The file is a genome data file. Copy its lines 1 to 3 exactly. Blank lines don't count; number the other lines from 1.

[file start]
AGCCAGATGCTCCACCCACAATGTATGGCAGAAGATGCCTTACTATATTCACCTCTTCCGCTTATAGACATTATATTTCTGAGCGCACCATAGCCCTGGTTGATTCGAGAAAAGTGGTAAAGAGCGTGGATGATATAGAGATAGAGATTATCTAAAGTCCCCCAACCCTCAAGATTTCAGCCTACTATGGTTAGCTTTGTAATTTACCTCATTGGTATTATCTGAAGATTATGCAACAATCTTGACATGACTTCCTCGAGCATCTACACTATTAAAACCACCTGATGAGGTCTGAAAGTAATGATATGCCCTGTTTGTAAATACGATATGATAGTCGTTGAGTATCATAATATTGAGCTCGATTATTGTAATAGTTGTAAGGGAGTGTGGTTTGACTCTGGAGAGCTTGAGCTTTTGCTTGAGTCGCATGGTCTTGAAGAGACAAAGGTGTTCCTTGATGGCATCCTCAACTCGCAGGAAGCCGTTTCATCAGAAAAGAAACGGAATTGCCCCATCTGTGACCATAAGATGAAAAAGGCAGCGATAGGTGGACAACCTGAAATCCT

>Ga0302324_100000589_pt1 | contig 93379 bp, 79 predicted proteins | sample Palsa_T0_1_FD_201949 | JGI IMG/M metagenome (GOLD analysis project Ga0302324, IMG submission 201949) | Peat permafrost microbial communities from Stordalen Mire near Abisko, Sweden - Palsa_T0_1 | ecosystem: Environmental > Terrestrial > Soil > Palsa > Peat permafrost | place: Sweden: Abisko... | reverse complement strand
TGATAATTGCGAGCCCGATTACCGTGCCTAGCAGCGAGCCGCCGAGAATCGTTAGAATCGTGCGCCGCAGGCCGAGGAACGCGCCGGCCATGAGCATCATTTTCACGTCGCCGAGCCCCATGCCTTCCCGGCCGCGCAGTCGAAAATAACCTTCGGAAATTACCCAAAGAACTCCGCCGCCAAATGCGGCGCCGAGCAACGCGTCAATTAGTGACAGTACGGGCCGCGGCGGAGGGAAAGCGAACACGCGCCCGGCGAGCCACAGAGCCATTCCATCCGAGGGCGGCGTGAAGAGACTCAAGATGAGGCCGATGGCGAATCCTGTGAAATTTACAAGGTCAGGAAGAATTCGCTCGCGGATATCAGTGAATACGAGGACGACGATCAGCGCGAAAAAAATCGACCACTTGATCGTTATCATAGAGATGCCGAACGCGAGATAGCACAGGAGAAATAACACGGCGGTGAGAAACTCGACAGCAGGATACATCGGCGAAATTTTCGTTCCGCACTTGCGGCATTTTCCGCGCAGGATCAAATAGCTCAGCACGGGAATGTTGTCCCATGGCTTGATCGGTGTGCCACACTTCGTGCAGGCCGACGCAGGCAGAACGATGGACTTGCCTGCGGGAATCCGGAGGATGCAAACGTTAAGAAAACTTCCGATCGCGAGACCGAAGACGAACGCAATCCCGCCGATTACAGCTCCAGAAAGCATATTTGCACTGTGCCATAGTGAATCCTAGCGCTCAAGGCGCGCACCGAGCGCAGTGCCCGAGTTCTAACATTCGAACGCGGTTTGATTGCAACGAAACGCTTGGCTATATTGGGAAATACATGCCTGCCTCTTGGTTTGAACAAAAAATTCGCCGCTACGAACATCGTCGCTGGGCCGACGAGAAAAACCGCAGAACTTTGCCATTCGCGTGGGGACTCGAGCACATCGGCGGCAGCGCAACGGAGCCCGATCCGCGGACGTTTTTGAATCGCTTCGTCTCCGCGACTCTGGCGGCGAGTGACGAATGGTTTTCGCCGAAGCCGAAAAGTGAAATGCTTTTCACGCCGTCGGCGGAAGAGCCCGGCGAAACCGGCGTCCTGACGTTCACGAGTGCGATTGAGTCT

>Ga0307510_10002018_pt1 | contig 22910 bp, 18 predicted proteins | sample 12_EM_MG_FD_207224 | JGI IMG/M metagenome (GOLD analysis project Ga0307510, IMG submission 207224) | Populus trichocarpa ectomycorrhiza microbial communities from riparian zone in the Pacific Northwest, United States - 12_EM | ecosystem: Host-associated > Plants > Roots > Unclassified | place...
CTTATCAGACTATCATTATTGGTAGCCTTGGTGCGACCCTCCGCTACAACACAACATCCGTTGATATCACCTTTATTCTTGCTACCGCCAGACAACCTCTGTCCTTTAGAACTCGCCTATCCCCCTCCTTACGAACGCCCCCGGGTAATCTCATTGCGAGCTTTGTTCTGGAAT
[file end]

AGCCAGATGCTCCACCCACAATGTATGGCAGAAGATGCCTTACTATATTCACCTCTTCCGCTTATAGACATTATATTTCTGAGCGCACCATAGCCCTGGTTGATTCGAGAAAAGTGGTAAAGAGCGTGGATGATATAGAGATAGAGATTATCTAAAGTCCCCCAACCCTCAAGATTTCAGCCTACTATGGTTAGCTTTGTAATTTACCTCATTGGTATTATCTGAAGATTATGCAACAATCTTGACATGACTTCCTCGAGCATCTACACTATTAAAACCACCTGATGAGGTCTGAAAGTAATGATATGCCCTGTTTGTAAATACGATATGATAGTCGTTGAGTATCATAATATTGAGCTCGATTATTGTAATAGTTGTAAGGGAGTGTGGTTTGACTCTGGAGAGCTTGAGCTTTTGCTTGAGTCGCATGGTCTTGAAGAGACAAAGGTGTTCCTTGATGGCATCCTCAACTCGCAGGAAGCCGTTTCATCAGAAAAGAAACGGAATTGCCCCATCTGTGACCATAAGATGAAAAAGGCAGCGATAGGTGGACAACCTGAAATCCT

>Ga0302324_100000589_pt1 | contig 93379 bp, 79 predicted proteins | sample Palsa_T0_1_FD_201949 | JGI IMG/M metagenome (GOLD analysis project Ga0302324, IMG submission 201949) | Peat permafrost microbial communities from Stordalen Mire near Abisko, Sweden - Palsa_T0_1 | ecosystem: Environmental > Terrestrial > Soil > Palsa > Peat permafrost | place: Sweden: Abisko... | reverse complement strand
TGATAATTGCGAGCCCGATTACCGTGCCTAGCAGCGAGCCGCCGAGAATCGTTAGAATCGTGCGCCGCAGGCCGAGGAACGCGCCGGCCATGAGCATCATTTTCACGTCGCCGAGCCCCATGCCTTCCCGGCCGCGCAGTCGAAAATAACCTTCGGAAATTACCCAAAGAACTCCGCCGCCAAATGCGGCGCCGAGCAACGCGTCAATTAGTGACAGTACGGGCCGCGGCGGAGGGAAAGCGAACACGCGCCCGGCGAGCCACAGAGCCATTCCATCCGAGGGCGGCGTGAAGAGACTCAAGATGAGGCCGATGGCGAATCCTGTGAAATTTACAAGGTCAGGAAGAATTCGCTCGCGGATATCAGTGAATACGAGGACGACGATCAGCGCGAAAAAAATCGACCACTTGATCGTTATCATAGAGATGCCGAACGCGAGATAGCACAGGAGAAATAACACGGCGGTGAGAAACTCGACAGCAGGATACATCGGCGAAATTTTCGTTCCGCACTTGCGGCATTTTCCGCGCAGGATCAAATAGCTCAGCACGGGAATGTTGTCCCATGGCTTGATCGGTGTGCCACACTTCGTGCAGGCCGACGCAGGCAGAACGATGGACTTGCCTGCGGGAATCCGGAGGATGCAAACGTTAAGAAAACTTCCGATCGCGAGACCGAAGACGAACGCAATCCCGCCGATTACAGCTCCAGAAAGCATATTTGCACTGTGCCATAGTGAATCCTAGCGCTCAAGGCGCGCACCGAGCGCAGTGCCCGAGTTCTAACATTCGAACGCGGTTTGATTGCAACGAAACGCTTGGCTATATTGGGAAATACATGCCTGCCTCTTGGTTTGAACAAAAAATTCGCCGCTACGAACATCGTCGCTGGGCCGACGAGAAAAACCGCAGAACTTTGCCATTCGCGTGGGGACTCGAGCACATCGGCGGCAGCGCAACGGAGCCCGATCCGCGGACGTTTTTGAATCGCTTCGTCTCCGCGACTCTGGCGGCGAGTGACGAATGGTTTTCGCCGAAGCCGAAAAGTGAAATGCTTTTCACGCCGTCGGCGGAAGAGCCCGGCGAAACCGGCGTCCTGACGTTCACGAGTGCGATTGAGTCT